Indonesia is set to ban sex outside of marriage and unmarried couples won’t be able to live together
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Indonesia is set to massively reform its criminal code, which could see adultery and premarital sex banned in the Asian archipelago.
ABC News reports that people convicted of sex before marriage could soon spend up to a year in jail.
The outlet claims only close relatives like a spouse, parent or child are able to raise the complaint with authorities.
The beefed-up legislation would also mean unmarried couples would be prohibited from living in the same property and will be the rule across the 17,000 islands of Indonesia.
That means anyone within the borders of the majority-Muslim nation would need to comply whether they are a resident or not.
And yes, the same rules would apply to tourists, meaning all those Australians who love to hop over to Bali for a week of tropical bliss would be utterly rooted.
Not literally, of course. Unless they're married.
So that means if the bedroom’s a-rockin', the police will come a-knockin'.
The strengthened legislation is also likely to throw a spanner in the work's for the nation's haemorrhaging tourism sector, which has struggled to come back to life in the wake of the coronavirus pandemic.
The bill was initially introduced to the People's Consultative Assembly of the Republic of Indonesia back in 2019 but sparked protests that had tens of thousands of people rallying against the change.
Protesters feared the strengthened policy would regulate morality, free speech, and curtail civil liberties for Indonesians.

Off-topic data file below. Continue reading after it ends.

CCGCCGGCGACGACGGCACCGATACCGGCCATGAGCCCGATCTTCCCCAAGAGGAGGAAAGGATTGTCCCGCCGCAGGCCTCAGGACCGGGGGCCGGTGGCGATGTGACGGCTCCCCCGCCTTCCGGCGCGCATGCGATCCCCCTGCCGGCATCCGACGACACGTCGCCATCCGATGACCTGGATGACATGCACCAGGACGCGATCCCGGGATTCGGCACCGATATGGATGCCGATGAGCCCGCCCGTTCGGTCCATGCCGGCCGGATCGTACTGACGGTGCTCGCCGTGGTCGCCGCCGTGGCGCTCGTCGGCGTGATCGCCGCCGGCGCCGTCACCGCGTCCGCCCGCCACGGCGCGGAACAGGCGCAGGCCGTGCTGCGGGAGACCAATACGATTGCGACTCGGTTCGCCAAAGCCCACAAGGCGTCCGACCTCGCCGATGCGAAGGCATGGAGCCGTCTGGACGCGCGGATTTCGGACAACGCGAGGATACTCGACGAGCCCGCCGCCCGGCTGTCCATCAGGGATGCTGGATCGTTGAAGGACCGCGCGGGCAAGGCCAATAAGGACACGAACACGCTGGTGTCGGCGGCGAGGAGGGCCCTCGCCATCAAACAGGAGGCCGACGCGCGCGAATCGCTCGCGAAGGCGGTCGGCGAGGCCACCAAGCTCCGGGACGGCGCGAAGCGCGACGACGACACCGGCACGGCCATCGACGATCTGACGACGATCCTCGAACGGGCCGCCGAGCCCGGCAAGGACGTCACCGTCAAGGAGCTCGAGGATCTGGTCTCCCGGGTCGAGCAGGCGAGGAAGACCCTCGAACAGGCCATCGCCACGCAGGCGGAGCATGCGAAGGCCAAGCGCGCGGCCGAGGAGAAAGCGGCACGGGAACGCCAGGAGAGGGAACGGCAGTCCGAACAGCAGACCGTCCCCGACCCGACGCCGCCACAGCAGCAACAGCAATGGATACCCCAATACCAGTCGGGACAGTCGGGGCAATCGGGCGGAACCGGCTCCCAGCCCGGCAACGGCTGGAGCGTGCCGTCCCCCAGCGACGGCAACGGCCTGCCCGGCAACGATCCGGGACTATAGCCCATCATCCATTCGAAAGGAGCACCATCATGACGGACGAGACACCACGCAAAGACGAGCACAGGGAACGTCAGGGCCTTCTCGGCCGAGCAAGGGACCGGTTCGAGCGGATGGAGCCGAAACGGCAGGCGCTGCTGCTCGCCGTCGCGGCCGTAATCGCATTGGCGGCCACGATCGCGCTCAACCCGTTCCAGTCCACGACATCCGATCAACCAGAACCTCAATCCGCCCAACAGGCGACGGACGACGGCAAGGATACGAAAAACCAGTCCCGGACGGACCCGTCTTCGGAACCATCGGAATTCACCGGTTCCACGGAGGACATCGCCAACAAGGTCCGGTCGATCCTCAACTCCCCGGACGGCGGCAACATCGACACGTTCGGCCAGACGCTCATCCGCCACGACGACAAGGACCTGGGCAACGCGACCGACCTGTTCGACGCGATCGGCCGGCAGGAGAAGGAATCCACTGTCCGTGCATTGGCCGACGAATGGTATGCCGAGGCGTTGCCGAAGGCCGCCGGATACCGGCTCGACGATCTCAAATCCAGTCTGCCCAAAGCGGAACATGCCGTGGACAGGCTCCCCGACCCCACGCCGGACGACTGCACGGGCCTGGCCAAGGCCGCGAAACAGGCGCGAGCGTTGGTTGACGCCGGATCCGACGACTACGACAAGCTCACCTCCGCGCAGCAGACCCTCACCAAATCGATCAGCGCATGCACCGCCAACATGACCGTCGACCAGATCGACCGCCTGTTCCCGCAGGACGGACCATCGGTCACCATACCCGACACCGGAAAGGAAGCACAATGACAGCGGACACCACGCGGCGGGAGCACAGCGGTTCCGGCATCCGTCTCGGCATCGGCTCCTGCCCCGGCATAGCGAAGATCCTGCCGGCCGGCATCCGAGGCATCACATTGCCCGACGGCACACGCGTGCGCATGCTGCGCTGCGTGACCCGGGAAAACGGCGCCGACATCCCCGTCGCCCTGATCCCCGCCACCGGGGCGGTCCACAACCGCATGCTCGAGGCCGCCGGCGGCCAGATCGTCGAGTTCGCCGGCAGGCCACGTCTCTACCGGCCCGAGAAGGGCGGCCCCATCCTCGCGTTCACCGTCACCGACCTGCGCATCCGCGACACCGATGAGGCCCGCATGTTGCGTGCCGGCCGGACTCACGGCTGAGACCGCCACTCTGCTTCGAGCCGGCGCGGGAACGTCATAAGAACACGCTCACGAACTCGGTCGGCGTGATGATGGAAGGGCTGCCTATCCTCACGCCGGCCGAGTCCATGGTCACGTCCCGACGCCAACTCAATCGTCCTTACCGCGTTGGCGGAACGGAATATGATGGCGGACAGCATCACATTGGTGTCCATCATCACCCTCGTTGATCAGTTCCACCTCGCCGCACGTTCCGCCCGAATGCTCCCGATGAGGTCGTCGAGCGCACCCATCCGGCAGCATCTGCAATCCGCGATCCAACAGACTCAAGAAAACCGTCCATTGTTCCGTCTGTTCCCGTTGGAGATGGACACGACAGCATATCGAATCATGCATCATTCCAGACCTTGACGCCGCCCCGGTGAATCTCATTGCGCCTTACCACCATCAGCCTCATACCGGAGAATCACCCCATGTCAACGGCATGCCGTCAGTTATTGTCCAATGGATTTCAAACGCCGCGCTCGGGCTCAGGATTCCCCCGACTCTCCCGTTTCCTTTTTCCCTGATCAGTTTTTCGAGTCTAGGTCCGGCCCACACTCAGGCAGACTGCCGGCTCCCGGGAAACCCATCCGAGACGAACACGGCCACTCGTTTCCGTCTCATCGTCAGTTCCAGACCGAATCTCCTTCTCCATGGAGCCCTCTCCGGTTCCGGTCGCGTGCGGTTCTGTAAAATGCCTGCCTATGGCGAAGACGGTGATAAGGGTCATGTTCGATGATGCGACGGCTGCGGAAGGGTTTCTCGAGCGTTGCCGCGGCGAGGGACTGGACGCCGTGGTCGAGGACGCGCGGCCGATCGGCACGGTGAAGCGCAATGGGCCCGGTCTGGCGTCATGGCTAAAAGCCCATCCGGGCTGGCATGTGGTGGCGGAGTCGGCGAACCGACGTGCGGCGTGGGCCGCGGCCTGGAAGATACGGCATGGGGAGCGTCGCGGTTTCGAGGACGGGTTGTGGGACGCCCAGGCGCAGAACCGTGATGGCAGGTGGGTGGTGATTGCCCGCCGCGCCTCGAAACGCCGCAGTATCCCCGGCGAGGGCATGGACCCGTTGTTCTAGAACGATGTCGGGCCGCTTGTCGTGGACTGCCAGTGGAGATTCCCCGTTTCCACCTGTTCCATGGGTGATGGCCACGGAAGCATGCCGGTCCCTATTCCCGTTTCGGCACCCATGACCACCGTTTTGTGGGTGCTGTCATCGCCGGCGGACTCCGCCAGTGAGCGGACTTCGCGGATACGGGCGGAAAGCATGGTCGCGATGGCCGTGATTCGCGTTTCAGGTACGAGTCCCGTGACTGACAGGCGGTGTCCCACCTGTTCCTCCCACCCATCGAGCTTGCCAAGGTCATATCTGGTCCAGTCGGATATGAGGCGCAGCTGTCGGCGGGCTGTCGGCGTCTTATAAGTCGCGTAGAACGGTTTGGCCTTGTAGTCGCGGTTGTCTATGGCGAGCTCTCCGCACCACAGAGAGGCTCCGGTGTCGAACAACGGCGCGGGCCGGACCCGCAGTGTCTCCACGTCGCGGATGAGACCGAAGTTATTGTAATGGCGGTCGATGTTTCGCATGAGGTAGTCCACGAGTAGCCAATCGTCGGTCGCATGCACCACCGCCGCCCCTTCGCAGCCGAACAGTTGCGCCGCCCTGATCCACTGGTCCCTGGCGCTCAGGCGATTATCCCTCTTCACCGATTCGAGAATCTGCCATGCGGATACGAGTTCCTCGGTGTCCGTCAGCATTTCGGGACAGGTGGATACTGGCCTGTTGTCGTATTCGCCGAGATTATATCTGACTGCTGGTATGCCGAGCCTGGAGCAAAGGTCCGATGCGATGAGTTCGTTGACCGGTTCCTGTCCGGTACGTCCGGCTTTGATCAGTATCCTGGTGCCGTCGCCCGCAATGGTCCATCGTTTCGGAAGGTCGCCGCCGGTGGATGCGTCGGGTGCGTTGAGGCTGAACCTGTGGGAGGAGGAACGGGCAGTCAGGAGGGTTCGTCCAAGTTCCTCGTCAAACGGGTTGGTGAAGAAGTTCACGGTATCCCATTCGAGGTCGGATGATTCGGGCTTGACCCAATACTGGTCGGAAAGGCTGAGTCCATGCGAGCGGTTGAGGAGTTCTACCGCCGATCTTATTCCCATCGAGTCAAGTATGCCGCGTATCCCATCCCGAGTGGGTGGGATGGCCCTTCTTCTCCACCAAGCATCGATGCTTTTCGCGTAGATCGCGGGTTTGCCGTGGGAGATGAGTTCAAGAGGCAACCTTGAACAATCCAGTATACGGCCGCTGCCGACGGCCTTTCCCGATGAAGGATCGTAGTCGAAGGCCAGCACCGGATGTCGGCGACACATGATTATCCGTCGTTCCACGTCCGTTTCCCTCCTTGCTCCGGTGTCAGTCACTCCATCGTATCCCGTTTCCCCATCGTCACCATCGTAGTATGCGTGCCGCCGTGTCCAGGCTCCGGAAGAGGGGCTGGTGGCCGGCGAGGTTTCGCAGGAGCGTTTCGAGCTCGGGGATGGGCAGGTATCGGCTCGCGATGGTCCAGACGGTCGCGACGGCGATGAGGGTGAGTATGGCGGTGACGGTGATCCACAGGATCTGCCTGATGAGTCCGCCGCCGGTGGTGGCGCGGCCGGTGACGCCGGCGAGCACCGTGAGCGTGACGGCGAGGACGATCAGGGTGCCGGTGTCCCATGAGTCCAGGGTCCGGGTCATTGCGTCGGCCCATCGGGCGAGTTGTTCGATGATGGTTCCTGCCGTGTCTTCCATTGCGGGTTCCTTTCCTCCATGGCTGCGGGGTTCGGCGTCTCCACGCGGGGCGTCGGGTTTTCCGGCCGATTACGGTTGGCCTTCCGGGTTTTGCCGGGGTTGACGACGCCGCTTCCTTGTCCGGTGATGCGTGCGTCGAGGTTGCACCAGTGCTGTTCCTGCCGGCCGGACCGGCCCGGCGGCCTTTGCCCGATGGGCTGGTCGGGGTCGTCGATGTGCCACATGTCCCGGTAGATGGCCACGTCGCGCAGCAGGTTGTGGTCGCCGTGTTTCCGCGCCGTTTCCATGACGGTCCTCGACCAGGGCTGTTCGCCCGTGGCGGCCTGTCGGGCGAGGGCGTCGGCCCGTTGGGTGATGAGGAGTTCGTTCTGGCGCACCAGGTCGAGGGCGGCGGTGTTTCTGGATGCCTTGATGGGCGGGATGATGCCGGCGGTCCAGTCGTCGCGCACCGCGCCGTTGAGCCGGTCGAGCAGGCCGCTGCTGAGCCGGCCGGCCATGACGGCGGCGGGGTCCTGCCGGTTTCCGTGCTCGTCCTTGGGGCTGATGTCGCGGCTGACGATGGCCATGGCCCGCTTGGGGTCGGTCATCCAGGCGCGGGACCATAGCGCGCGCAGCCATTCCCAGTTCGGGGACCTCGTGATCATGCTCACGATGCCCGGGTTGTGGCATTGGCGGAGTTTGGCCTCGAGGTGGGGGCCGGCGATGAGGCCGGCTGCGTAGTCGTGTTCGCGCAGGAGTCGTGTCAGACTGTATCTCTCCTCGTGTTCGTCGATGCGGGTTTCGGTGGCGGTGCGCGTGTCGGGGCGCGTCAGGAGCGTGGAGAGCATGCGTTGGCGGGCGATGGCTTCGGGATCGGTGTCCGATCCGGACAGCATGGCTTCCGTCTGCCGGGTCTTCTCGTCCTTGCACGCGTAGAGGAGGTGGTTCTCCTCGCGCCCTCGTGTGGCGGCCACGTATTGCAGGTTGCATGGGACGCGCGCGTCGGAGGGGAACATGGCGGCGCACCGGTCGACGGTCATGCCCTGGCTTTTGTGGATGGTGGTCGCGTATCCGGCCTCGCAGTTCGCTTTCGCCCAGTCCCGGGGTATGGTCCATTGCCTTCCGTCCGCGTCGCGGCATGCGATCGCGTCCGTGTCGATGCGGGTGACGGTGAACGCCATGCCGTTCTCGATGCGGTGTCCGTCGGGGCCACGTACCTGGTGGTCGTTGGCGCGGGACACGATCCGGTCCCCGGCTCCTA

The 2019 review of the updated criminal code revealed the maximum punishment for some crimes would be set at the death penalty, but according to Reuters, it would be possible to be reduced to a life sentence for good behaviour.
That being said, legislators have since watered down some of the sections with the most contentious penalties such as death.
And the strict new rules look set to be part of Indonesian life imminently, with the draft bill expected to be ratified by lawmakers in Jakarta today (Tuesday December 6).
Once ratified, the code will not come into effect for three years to allow for implementing regulations to be drafted.
Many are still less than impressed by the conservative rules within the doctrine.
"The state cannot manage morality. The government's duty is not as an umpire between conservative and liberal Indonesia," he said, as reported by Reuters.
Legal experts and civil rights groups have also criticised the revised penal code, describing them as a massive 'setback' for what is the third-largest democracy in the world.
As well as rules on sex, marriage, and morality, the pumped-up penal code will also outlaw anyone who opposes or behaves in the contrary of Pancasila.
The Pancasila is the south-east Asian country's secular national ideology and lists five guidelines Indonesians should strive to adhere to in life.
The strengthened code is expected to be passed by lawmakers on December 15, according to Indonesia's Deputy Justice Minister Edward Omar Sharif Hiariej.
So get ready for a different Indonesia, because the winds of change are being felt from the conservative state of Aceh all the way to the holiday hotspot of Bali.
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Topics: News, World News, Sex and Relationships, Travel